Stage One: Denial
Approaching this season, the Phil’s were favorites to win the NL East and go balls-deep into the playoffs. Fans and players alike were hopeful for another shot at the World Series. After a characteristically slow start, we still held out faith that with the return of sluggernauts Chase Utley and Ryan Howard would come a tsunami of wins to drown the notion of a lackluster ballclub. And when disappointment continued, the denial intensified, and denial intensified into numbness, and numbness into rage.
Stage Two: Anger
"Really? REEALY? Mike Fontenot and Ty Wiggington in the same goddamn infield? And this bullpen-this isn't even a bullpen; no they don't even deserve that, this is a f*cking calfpen. Yeah, I'm talking to you Bastardo. Just cause you don't have a dad doesn't make it OK to walk every friggin’ batter you face. You hear me? Jimmy, would it kill you to take the first pitch every once in a while? And JP Beastmode? What kind of stupid name is that? More like JP BUNTSmode. And Mayberry, I don't remember yayberrying to a right-handed pitcher since like....ever. What the hell happened to yous guys? Win a goddamn game. C'mon."
*throws remote at dog*
Stage Three: Bargaining
The Phillies become sellers Ruben Amaro trades Hunter Pence and Shane Victorino to the Giants and Dodgers respectively, and later Joenut Blanton to the Dodgers for the similarly-built Michelin Man and a couple of hardworking stadium custodians. Hopeful fans cling unreasonably to a miracle comeback. Chris Wheeler continues to be a horrific broadcaster, and all is wrong with the world. I'd give anything to see the Phillies return to their former glory, to remove these AAA players (and announcers) from Citizen's Bank Ballpark, to make the playoffs, to win the NLCS, to win the World Series. Anything.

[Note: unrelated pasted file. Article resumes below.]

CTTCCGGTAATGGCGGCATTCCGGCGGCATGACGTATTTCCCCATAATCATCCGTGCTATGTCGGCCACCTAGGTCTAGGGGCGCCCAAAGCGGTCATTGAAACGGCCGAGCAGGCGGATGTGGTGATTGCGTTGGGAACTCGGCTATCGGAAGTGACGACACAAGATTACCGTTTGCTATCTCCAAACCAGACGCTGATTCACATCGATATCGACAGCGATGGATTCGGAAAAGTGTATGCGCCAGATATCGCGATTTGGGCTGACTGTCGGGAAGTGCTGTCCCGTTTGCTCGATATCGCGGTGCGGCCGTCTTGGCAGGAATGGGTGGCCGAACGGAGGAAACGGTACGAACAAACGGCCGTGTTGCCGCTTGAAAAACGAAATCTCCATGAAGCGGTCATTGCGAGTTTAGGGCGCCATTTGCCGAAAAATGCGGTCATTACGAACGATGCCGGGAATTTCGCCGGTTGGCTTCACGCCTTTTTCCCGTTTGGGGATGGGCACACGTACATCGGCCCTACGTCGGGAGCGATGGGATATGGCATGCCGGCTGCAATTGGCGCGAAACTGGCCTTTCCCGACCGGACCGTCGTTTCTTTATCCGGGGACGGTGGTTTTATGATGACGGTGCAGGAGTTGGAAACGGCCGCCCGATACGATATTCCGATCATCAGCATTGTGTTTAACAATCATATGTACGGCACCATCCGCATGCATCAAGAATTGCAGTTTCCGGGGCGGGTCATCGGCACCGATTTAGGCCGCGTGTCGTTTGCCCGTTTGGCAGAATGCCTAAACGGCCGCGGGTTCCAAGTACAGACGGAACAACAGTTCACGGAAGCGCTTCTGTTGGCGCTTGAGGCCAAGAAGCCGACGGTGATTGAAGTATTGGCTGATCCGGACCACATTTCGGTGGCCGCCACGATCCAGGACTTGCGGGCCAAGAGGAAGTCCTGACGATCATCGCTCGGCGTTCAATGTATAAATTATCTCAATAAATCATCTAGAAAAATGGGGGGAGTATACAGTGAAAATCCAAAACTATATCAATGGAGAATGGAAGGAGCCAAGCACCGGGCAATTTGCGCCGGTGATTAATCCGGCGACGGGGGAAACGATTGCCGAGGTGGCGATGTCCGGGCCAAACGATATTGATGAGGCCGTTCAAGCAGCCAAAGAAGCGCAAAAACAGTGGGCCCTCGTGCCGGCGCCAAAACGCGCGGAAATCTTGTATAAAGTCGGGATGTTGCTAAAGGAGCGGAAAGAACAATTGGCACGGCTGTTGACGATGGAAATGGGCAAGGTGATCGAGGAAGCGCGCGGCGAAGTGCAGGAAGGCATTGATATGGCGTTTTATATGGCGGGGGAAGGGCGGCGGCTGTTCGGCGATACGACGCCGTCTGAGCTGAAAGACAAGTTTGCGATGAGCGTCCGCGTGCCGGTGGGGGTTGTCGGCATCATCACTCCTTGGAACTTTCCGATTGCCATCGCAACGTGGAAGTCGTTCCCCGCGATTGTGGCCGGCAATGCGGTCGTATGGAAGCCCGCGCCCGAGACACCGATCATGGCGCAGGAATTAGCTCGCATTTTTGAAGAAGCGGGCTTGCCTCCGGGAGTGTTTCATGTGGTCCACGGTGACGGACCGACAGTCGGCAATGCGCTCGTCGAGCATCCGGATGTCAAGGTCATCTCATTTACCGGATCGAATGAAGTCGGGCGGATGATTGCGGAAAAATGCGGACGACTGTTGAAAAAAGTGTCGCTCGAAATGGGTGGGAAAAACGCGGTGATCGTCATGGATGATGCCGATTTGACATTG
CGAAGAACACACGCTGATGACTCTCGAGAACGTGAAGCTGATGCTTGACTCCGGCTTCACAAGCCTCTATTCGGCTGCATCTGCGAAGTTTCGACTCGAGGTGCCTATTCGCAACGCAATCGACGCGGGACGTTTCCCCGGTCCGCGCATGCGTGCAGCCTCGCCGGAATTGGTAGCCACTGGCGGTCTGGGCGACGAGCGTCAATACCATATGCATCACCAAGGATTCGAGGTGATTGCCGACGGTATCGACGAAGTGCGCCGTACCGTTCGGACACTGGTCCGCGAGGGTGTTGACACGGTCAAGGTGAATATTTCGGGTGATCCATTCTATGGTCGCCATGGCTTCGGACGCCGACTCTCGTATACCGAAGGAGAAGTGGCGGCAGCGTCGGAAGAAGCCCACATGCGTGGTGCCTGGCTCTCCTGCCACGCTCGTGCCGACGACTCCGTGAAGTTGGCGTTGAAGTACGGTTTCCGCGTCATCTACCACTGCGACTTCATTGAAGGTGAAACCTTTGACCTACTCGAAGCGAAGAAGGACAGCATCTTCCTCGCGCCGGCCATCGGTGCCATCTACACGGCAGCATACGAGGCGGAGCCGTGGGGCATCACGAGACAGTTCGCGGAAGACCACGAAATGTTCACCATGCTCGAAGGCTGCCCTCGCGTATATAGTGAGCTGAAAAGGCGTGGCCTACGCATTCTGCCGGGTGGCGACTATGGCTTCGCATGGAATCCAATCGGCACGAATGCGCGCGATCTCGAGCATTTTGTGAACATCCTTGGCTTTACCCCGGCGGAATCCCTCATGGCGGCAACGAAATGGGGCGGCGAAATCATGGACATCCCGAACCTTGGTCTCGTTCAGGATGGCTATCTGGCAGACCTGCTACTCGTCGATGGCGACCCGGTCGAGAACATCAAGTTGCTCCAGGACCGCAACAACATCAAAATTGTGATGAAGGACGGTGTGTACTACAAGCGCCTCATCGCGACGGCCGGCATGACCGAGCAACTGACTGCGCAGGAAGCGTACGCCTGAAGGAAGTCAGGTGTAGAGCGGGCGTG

Stage Four: Depression
Stage Five: Acceptance
While this season has gone grim, the Phillies organization did not completely crumble. It was sad to see some players go, but hope lingers in the afterglow of loss. By selling, the Phillies have bought themselves time to retool with new players and reevaluate the current veterans while allowing opportunities for youngsters to showcase their skills. The bandwagon has come and gone, and for the first time in an apparent eternity fans can snag cheap tickets for a night at the ballpark. Perhaps even the ever-smug Ruben Amaro has been put in his place, but that may be looking a little too broadly at the bright side. Regardless, good things are sure to come-if not immediately, soon.